Meet the pioneer women of Downend Boxing Club

February 25 2019

TRADITIONALLY a male-dominated sport, Olympic boxing changed dramatically in 1996 when the then Amateur Boxing Association lifted the 116-year ban on women.

The Downend Boxing Club team at the Golden Girl championships in Sweden
In recent years significantly more women have been drawn to the Olympic code of the sport, not only to compete but to officiate and coach – and Downend Boxing Club proudly boasts two ‘firsts’ for the amateur sport in the West.
Jo Turner became the first Western Counties female Official in Charge at tournaments, and is now a grade A official and level 1 coach, after initially becoming involved in the sport as secretary of the Downend club in 1997, when husband and head coach Craig persuaded her to get involved.
Jo said: “I was amazed by the differences between professional and Olympic style boxing, the camaraderie and dedication of the volunteers. I saw how the sport could be used to reach disaffected young people, and enhance their lives in a positive way, and I wanted to be part of it.
“I did meet with opposition initially. There were long-standing officials who really didn’t like the idea of women being involved, but over time they began to see me as an asset to the sport.”
Downend’s first national champion was also a female boxer. Adelaide Baker was 14 and won the title twice in consecutive years.
The club’s second national champion was 17-year-old Natalie Craig, who went on to box for England, followed two years ago by Grainne Quinn, originally from Belfast, whose grandfather had been a professional boxer and dad Charlie started the Holy Cross boxing club in Ardoyne.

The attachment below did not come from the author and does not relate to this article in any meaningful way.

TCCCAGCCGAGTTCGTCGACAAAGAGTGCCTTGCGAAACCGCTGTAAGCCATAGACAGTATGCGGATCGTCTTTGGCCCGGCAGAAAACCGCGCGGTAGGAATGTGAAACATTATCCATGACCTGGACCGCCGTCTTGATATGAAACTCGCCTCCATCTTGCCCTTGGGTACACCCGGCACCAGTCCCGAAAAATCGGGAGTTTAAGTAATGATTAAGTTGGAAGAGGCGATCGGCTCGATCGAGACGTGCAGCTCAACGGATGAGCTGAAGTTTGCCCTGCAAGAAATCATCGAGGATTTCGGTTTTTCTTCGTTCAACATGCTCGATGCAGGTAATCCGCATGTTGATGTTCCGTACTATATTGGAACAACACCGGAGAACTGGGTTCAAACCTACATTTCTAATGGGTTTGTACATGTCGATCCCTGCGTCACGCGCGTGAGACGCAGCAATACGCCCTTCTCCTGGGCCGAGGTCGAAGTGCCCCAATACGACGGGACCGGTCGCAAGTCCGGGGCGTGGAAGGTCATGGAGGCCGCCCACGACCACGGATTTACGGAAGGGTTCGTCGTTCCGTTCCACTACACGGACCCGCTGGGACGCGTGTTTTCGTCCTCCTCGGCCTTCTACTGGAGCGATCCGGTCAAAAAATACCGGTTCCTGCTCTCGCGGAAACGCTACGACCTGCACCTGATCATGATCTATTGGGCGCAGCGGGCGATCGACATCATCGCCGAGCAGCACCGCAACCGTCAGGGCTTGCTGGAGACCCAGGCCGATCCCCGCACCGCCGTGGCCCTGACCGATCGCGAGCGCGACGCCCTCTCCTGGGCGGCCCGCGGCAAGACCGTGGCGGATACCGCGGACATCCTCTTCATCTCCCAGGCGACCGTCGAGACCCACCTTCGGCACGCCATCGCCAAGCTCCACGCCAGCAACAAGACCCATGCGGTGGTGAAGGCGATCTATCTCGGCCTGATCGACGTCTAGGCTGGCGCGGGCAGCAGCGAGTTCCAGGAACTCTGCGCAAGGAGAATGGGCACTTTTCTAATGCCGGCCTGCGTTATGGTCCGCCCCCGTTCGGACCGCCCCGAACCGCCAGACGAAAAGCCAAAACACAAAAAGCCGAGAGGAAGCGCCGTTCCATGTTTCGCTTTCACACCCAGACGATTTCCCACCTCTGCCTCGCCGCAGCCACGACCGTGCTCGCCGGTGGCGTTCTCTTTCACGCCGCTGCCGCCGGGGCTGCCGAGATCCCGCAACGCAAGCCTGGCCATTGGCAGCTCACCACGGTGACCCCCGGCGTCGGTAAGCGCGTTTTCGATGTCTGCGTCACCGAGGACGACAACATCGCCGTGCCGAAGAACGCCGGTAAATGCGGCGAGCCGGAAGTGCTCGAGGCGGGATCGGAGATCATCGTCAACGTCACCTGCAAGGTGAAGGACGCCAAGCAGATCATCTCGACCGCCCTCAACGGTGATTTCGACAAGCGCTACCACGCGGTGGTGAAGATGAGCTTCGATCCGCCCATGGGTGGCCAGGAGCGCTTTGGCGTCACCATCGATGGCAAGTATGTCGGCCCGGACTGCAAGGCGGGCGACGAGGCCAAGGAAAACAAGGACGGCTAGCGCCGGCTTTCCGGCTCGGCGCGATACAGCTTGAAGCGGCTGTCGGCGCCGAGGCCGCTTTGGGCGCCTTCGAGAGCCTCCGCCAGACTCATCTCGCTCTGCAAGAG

Grainne came to Bristol in her teens to attend university, and never lost her love for boxing. Now a mum-of-two, she volunteers at the Downend club, qualifying as a level 2 coach and a judge before becoming the West of England’s first female referee.
The club was also pivotal in that staging of a boxing tournament at Bristol’s City Hall in January, when England faced Ireland.
Downend’s Ellouise Challenger, a three-time national champion, made her international debut and was victorious in her own city, in an emotional day for all concerned.
Ellouise, Grainne and Jo were joined with two other young hopefuls to attend the female-only Golden Girl championships in Sweden at the end of January.
Morgan Baber, 15, and 17-year-old Georgia Williams joined the team that travelled to Boras for the world-class championship.
Ellouise won her semi-final by unanimous decision against Danish boxer Anna Rasmussen, while Morgan overcame a bout of glandular fever late last year to lose a tight points decision in her final, with Georgia Williams also taking the silver in hers.
In her final Ellouise faced the massive talent of the Thai national champion Baison Manikon, losing on a 3-2 split decision.
Jo, the team manager, said: “Three silver medals against that level of international opponent is just superb.”
Head coach Craig Turner said: “Downend has now a wealth of female talent and I am delighted and proud to have them all on our team.”